Shading, in my humble opinion, is the most satisfying part of the drawing process. It’s where the real magic happens as you render your basic outlines into a drawing brimming with a sense of depth, volume, and form.
When I got back into drawing last year, I must admit that my shading skills were seriously lacking. It lacked contrast, depth, and confidence. But guess what? I’ve been on a mission to improve my shading, and I am lowkey proud of my progress so far. 😊
So in this post, I’m excited to share the five tips that I believe have made the biggest difference in taking my shading skills to the next level. While I’ve primarily worked with graphite pencils so far, most of these tips could also be applied to shading with charcoal.
5. Get Your Drawing’s Structure Right Before Shading.
John Singer Sargent, one of the most prolific portrait artists of his generation, once noted that it is impossible for a painter to try to repaint a head where the understructure is wrong. This wisdom applies equally to shading drawings.
Although it can be tempting for beginners (like myself) to dive right into shading, taking a few extra minutes at the start to establish the structure and get the proportions and perspective in order before rendering any details, can be a game changer. Not only does it save you time and mess caused by endless corrections, but it also allows you to shade a drawing with a lot more confidence.
4. Gradually build up the values in your drawing.
Building up values gradually can make your drawings look more unified and volumetric. My general approach to shading a drawing starts with the main shadow shapes, followed by midtones, and leaving the darkest shadows and highlights towards the end.
Here’s the four-step shading process I follow:
- Block in the shadow shapes: Start by defining the major shadow areas in your subject and gently shade within those regions to create a consistent value. Organizing the values of a drawing into two segments of light and dark early in the shading process helps you to read the shapes better and makes it a lot easier to expand the value range later on.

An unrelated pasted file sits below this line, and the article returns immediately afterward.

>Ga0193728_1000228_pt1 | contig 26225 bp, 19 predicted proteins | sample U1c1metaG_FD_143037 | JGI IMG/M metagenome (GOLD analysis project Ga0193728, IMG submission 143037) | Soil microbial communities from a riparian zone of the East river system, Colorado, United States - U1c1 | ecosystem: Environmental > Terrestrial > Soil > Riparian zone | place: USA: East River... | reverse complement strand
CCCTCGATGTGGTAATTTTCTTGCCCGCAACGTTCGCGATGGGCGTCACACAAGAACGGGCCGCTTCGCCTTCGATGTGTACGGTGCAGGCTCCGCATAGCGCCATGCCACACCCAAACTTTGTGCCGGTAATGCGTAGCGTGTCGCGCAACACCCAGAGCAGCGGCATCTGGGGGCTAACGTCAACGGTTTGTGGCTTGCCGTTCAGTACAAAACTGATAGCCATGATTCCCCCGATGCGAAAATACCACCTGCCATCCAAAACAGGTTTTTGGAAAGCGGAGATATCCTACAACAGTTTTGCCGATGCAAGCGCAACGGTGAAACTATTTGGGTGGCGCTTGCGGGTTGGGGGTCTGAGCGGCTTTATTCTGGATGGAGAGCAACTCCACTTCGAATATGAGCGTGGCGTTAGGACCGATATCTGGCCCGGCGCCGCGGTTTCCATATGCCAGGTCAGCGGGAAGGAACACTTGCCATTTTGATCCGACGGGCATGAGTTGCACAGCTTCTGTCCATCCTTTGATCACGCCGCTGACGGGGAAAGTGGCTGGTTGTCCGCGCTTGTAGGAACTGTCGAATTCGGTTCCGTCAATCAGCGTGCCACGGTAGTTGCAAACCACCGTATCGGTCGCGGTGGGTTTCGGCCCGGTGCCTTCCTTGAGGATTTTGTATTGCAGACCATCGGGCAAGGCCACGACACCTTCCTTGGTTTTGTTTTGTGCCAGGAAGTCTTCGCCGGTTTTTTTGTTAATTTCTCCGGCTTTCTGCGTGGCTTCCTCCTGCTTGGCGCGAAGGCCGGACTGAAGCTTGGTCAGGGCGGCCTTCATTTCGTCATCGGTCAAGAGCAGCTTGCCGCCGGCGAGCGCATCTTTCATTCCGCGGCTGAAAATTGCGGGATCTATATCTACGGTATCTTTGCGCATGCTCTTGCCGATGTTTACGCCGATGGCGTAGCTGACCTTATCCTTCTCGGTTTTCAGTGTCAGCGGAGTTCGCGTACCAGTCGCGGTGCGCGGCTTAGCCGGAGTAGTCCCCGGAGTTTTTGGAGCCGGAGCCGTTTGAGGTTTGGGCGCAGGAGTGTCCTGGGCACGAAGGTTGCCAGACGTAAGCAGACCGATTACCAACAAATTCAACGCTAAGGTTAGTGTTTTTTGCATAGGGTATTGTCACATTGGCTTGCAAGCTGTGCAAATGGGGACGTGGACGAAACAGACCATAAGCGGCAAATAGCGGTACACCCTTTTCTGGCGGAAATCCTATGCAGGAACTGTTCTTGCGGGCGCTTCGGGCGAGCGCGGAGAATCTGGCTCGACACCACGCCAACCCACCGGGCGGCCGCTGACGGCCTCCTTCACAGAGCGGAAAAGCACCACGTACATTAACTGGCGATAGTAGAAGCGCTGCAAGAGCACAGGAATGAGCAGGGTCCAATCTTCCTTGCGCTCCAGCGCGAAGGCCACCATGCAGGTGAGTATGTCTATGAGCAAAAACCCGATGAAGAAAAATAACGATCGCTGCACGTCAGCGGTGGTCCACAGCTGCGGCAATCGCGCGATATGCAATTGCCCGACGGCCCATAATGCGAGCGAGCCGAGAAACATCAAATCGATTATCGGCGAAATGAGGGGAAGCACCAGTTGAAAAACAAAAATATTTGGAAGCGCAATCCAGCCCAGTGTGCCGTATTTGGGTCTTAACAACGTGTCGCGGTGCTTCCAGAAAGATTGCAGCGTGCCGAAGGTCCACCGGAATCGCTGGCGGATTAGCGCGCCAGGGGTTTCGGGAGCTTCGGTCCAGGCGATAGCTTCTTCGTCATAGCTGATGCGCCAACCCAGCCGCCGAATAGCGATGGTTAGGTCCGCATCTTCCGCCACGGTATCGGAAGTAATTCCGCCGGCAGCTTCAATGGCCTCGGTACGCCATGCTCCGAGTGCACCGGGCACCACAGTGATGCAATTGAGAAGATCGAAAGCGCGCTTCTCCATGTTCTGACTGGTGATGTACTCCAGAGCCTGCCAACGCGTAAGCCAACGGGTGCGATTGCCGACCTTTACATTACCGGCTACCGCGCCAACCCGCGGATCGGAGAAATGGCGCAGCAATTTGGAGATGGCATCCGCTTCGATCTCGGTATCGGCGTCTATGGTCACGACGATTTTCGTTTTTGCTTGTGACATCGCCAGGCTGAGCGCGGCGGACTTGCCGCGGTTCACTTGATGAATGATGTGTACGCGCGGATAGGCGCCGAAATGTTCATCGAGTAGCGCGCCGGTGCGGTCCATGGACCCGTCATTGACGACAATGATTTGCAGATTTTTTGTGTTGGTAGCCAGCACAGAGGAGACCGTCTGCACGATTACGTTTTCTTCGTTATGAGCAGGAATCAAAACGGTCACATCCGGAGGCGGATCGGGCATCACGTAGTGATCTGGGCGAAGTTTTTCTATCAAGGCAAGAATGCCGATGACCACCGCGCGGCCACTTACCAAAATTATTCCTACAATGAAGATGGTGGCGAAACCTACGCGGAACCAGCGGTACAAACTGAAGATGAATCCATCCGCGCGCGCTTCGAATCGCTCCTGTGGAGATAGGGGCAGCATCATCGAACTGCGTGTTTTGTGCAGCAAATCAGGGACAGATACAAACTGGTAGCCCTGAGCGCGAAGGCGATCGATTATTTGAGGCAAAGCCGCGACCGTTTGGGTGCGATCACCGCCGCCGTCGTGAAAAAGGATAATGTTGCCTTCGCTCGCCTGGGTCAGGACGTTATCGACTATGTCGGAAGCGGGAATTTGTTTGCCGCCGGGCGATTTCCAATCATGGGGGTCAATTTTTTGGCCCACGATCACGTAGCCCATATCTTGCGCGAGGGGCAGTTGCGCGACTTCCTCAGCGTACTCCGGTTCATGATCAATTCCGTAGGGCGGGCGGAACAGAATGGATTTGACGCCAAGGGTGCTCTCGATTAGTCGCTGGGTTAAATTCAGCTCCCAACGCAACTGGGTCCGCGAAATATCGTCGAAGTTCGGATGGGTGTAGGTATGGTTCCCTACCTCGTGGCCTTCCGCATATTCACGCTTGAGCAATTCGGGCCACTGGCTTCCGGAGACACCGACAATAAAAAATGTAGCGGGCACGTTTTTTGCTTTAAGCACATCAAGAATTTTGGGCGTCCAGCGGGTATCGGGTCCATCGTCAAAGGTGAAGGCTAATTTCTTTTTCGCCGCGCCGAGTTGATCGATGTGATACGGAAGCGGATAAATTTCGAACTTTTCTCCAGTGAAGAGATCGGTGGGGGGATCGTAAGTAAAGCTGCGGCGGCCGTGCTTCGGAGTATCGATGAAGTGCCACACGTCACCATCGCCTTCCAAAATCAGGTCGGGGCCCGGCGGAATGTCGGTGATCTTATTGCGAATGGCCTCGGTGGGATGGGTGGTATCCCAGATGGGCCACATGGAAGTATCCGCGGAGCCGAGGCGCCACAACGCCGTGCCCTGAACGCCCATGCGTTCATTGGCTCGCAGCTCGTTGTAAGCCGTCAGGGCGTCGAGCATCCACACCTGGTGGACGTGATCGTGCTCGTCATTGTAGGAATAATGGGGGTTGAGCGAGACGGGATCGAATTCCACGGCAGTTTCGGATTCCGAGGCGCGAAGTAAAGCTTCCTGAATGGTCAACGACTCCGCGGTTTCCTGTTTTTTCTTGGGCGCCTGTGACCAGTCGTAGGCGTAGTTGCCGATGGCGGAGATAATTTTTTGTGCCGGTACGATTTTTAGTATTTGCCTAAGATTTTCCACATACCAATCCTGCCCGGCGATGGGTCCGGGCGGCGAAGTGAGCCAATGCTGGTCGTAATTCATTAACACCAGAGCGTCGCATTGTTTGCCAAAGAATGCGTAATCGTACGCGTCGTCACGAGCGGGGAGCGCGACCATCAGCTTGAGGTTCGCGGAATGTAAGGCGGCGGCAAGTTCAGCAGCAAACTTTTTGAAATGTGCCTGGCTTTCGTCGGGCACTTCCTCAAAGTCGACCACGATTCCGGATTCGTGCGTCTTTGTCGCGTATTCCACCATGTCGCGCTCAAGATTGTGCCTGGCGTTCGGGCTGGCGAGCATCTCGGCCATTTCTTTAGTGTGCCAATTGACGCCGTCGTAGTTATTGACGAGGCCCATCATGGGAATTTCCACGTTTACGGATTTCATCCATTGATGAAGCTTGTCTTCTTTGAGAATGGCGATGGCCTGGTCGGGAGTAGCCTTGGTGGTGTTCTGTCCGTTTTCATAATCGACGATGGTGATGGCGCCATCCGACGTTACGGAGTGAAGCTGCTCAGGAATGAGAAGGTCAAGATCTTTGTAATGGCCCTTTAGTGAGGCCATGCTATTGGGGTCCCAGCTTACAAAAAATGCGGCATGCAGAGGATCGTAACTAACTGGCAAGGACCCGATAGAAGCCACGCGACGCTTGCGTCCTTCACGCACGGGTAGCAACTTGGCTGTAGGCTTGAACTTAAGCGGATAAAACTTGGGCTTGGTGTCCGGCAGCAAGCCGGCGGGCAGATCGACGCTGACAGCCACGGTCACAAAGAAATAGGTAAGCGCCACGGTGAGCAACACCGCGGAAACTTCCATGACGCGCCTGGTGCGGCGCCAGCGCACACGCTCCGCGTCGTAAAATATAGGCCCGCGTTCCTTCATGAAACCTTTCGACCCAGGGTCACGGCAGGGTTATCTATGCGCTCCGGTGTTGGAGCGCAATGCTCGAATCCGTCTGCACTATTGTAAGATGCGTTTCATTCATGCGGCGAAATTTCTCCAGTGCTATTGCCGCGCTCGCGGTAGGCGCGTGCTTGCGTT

- Shade the midtones: After blocking in the main shadows, shade the midtones while leaving some space for the highlights. I usually use a lighter pencil (like an HB) for midtones to contrast with the shadows defined in Step 1.
- Refine the values: This is the stage where I seek to darken some of the shadows I blocked in earlier as well as blend certain areas for a smoother value transition. It is helpful to try different shading techniques to add a bit of texture, contrast, and aesthetics.
- Create highlights and push the values of the darkest shadows: I like to reserve these for the end of my shading process as I feel this helps to make my drawings look more coherent.
3. Use smudging sparingly.
When used strategically, smudging or blending can definitely make your drawings look more interesting. I especially love to blend some edges with the background as I think it helps me to convey a sense of mood and atmosphere in my drawings. However, I would advise you to not go overboard with smudging as it can sap the life out of your drawings.
From my experience, relying too much on smudging can make your drawings look one-dimensional. I remember when I first discovered the blending stump, I got obsessed with it to the point that my drawings started looking a bit plasticky and devoid of any texture or visual detail about the line work that went into making a particular drawing.
What I’ve learned is that it’s best to use blending techniques strategically in the final stages of your drawing. Balancing it with other shading techniques, like parallel hatching, can help you retain the line work which is essential for conveying the sense of movement in your drawings.
2 Know the properties of different types of shadows
Shadows help us to perceive the volume of different forms. Drawing shadows convincingly during the shading process requires an understanding of how light, or the absence of it, creates different types of shadows.
- Form shadows: These appear on the side of the object that is turned away from the light source.
- Core shadow: The darkest part of a form shadow near the terminator line that separates shadows and highlights.
- Shadows receiving bounced light: Lighter segments of form shadows that catch reflected light.
- Cast shadows: These are projected from objects in front of a light source onto what’s behind them.
- Occlusion shadows: The darkest ones, usually trapped in narrow crevices between objects and planes.
1. Focus on the big shapes and planes.
In my experience, getting too caught up in small details during shading can clutter your drawing and disrupt its harmony and balance.
So, here’s a tip that really made a difference for me: focus on the big masses, planes, and tonal shapes early in your drawing. Keep your attention on these as long as you can, and try not to lose their essence when shading.
Prioritizing these major shapes and volumes in your drawing also allows you to leave out some details for the viewer’s imagination without compromising its believability. I find inspiration in the work of old masters like John Singer Sargent to learn how to suggest the dominant shapes and forms in a drawing through its value hierarchy.